Memo from Chris Christie to Congress: The American people hate you.
New Jersey’s outspoken governor was fired up today after House Speaker John Boehner delayed a vote on Hurricane Sandy relief funding.
“Disaster relief was something you didn’t play games with, but now in this current atmosphere everything is the subject of one-upmanship, everything’s a possibility, a potential piece of bait for the political game,” Christie said during a press conference. “It is why the American people hate Congress.”
“Palace intrigue” among House Republicans derailed the aid package, Christie said. But don’t blame the Tea Party — the 50-year-old governor said his sights rest squarely on Boehner.
Christie spent much of the autumn campaigning on behalf of Republican presidential nominee Mitt Romney and Republican candidates for the House and Senate. A week after Sandy hit, he drew the ire of some in his party for praising President Barack Obama’s handling of the storm.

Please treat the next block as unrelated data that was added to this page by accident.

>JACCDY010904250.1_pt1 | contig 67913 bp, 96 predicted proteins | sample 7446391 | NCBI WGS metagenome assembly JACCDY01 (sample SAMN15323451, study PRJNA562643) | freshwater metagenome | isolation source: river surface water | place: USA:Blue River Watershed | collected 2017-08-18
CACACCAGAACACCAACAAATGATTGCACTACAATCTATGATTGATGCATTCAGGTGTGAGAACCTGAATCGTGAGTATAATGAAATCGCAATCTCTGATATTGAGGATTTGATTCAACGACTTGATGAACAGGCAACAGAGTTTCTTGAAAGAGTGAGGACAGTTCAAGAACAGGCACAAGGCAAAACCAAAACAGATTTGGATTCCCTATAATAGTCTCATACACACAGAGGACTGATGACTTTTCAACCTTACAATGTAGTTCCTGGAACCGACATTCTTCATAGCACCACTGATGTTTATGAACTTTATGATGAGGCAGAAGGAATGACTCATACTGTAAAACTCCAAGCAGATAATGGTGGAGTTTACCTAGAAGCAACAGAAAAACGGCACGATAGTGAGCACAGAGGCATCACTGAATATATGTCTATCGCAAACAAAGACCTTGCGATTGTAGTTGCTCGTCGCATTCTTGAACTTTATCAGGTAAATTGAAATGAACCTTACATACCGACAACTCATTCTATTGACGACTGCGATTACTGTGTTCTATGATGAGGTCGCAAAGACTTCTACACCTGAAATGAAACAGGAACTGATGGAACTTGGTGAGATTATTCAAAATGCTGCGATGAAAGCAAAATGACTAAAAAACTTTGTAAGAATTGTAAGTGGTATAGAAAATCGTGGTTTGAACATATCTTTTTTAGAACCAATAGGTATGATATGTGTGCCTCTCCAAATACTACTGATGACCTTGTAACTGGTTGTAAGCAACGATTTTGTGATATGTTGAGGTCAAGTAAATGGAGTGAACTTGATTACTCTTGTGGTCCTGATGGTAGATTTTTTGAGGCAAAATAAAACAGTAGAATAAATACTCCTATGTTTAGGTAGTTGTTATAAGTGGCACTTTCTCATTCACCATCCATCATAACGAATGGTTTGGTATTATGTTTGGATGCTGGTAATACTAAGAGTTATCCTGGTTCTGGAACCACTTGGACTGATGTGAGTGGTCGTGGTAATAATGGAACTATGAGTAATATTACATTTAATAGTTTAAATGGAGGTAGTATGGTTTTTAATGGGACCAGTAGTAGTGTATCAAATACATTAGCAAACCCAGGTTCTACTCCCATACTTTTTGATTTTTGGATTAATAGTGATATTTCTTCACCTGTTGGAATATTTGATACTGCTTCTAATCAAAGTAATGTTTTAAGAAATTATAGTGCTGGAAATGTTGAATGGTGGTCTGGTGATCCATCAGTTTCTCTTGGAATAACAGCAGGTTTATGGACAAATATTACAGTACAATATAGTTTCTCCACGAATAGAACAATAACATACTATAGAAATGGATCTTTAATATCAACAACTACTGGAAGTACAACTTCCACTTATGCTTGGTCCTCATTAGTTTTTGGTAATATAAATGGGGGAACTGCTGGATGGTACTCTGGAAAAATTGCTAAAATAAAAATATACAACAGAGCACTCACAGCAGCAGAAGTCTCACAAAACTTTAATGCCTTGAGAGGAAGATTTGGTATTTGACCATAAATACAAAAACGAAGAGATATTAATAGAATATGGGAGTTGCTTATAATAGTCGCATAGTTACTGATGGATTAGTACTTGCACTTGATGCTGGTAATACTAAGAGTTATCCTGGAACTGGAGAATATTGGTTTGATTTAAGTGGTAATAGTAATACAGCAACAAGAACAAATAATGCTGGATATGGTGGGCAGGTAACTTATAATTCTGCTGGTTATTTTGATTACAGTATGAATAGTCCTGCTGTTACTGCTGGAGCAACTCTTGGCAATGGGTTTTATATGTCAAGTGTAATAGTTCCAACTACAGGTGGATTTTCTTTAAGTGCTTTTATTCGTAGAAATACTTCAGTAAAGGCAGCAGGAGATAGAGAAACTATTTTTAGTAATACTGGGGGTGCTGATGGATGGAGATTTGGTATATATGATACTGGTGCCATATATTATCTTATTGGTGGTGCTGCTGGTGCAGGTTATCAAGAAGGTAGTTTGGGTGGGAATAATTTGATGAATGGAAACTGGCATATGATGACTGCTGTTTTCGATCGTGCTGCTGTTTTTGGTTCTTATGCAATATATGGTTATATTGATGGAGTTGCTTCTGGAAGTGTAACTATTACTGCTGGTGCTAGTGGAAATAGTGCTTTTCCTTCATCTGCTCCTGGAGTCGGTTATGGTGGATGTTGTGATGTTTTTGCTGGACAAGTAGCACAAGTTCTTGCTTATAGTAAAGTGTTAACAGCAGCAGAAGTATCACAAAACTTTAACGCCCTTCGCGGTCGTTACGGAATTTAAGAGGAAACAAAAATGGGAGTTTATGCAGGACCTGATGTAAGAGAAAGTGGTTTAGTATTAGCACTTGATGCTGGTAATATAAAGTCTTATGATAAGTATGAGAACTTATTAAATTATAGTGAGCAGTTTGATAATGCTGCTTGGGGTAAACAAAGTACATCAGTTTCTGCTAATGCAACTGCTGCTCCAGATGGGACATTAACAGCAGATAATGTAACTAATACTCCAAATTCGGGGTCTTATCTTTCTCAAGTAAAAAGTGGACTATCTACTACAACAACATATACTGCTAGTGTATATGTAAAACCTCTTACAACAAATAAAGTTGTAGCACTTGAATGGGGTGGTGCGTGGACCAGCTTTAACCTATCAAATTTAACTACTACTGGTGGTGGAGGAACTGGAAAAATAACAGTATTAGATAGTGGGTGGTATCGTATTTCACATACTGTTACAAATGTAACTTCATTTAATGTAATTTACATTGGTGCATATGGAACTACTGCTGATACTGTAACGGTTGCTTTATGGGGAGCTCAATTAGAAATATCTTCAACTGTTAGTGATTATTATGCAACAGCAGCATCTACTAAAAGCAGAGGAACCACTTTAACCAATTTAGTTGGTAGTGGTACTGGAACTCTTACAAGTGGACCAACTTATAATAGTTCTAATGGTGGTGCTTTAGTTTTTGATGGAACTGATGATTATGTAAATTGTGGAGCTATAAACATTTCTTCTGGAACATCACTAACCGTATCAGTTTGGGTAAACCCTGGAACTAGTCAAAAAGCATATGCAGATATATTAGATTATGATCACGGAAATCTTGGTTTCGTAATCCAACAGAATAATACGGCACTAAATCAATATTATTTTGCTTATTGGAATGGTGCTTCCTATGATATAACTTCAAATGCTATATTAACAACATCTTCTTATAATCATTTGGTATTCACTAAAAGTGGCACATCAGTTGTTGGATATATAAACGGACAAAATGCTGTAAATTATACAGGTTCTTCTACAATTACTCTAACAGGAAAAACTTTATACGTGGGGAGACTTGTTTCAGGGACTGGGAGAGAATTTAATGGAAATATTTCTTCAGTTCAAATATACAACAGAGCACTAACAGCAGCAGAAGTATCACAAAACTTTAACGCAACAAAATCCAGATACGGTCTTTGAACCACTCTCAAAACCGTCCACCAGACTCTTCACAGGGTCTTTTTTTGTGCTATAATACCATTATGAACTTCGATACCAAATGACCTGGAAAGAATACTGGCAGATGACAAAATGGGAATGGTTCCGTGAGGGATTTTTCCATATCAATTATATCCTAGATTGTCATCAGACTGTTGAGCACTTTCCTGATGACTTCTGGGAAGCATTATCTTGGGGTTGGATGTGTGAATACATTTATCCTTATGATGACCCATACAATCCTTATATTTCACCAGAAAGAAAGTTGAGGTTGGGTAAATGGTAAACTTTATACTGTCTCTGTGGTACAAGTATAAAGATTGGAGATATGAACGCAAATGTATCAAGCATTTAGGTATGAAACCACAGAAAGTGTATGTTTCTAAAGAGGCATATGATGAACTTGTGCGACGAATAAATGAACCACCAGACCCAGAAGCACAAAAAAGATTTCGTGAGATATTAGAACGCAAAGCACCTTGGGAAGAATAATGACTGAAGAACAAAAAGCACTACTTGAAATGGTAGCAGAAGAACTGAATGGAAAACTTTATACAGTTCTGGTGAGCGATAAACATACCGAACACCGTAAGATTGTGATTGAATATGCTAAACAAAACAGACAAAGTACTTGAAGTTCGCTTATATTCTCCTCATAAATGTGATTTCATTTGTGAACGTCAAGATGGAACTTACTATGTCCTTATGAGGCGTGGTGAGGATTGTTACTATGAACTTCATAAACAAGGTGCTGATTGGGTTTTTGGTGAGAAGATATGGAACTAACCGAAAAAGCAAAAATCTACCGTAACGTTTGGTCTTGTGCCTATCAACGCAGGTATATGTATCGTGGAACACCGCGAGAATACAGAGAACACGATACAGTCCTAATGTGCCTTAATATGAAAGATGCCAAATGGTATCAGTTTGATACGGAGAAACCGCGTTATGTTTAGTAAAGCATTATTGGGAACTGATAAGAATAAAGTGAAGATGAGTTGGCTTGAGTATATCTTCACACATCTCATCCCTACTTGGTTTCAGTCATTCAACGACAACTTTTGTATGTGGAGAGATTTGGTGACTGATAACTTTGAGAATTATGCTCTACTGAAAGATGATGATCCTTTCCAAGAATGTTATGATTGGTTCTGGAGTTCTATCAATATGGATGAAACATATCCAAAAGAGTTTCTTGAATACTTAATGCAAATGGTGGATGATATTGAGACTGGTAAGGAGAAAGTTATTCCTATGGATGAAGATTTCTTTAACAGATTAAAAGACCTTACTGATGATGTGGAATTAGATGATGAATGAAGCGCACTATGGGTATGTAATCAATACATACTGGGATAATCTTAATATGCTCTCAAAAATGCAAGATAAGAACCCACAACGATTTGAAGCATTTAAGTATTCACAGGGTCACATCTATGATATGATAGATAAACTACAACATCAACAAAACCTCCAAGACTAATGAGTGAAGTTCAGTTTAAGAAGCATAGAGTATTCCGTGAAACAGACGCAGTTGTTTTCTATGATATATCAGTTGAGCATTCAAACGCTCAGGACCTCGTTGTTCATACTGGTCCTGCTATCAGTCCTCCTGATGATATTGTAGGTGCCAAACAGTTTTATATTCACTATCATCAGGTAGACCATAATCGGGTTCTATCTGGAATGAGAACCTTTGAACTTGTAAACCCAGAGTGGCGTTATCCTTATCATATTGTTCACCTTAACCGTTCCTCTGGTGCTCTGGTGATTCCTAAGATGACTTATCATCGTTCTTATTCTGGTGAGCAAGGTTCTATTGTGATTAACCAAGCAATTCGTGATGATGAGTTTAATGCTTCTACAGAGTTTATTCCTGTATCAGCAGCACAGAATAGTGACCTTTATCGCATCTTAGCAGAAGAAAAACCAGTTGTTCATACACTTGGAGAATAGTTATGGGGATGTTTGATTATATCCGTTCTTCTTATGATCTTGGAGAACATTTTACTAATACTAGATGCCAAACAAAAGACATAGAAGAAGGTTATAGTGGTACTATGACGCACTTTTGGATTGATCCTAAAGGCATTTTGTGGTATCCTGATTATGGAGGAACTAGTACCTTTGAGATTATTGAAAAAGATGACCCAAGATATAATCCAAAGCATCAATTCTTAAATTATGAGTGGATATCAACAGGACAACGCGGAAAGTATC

Asked today if he would stump against those he deemed responsible for the aid hold-up, Christie said, “We’ll see. Primaries are an ugly thing.”
Christie said Obama called him yesterday to discuss the developments and House Majority Leader Eric Cantor called him yesterday at 11:20 p.m. New York time to let him know the vote had been called off.
Christie followed that call with four of his own to Boehner, with none returned. He said he spoke to both Boehner and Obama today, but declined to be more specific.
“There’s only one group to blame for the continued suffering of these innocent victims: the House majority and their speaker, John Boehner,” Christie told reporters today in Trenton. “Last night politics was placed before our oath to serve our citizens.”
Boehner and Majority Leader Eric Cantor pledge to pass the $61 billion aid package in a meeting with New York and New Jersey lawmakers this afternoon.
Boehner promised a Jan. 15 House vote on more than $51 billion in Sandy aid and a Jan. 4 vote on raising the government’s borrowing authority by $9 billion for flood insurance, Rep. Peter King of New York said.